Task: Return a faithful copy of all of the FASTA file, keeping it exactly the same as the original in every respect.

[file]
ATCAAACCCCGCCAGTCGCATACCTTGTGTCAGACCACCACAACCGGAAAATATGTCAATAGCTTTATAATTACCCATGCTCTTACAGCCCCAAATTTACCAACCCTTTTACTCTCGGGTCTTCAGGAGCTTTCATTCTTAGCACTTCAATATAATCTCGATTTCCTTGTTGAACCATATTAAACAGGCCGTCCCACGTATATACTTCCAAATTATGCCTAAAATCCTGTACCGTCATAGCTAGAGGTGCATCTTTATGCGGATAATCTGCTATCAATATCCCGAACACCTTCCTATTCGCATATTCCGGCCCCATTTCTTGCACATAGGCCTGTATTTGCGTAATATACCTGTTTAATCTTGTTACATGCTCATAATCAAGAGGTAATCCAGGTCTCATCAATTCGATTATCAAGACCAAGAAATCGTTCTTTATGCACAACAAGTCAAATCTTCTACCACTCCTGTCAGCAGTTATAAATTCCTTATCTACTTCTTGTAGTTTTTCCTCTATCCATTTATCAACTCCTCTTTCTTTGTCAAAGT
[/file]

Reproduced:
ATCAAACCCCGCCAGTCGCATACCTTGTGTCAGACCACCACAACCGGAAAATATGTCAATAGCTTTATAATTACCCATGCTCTTACAGCCCCAAATTTACCAACCCTTTTACTCTCGGGTCTTCAGGAGCTTTCATTCTTAGCACTTCAATATAATCTCGATTTCCTTGTTGAACCATATTAAACAGGCCGTCCCACGTATATACTTCCAAATTATGCCTAAAATCCTGTACCGTCATAGCTAGAGGTGCATCTTTATGCGGATAATCTGCTATCAATATCCCGAACACCTTCCTATTCGCATATTCCGGCCCCATTTCTTGCACATAGGCCTGTATTTGCGTAATATACCTGTTTAATCTTGTTACATGCTCATAATCAAGAGGTAATCCAGGTCTCATCAATTCGATTATCAAGACCAAGAAATCGTTCTTTATGCACAACAAGTCAAATCTTCTACCACTCCTGTCAGCAGTTATAAATTCCTTATCTACTTCTTGTAGTTTTTCCTCTATCCATTTATCAACTCCTCTTTCTTTGTCAAAGT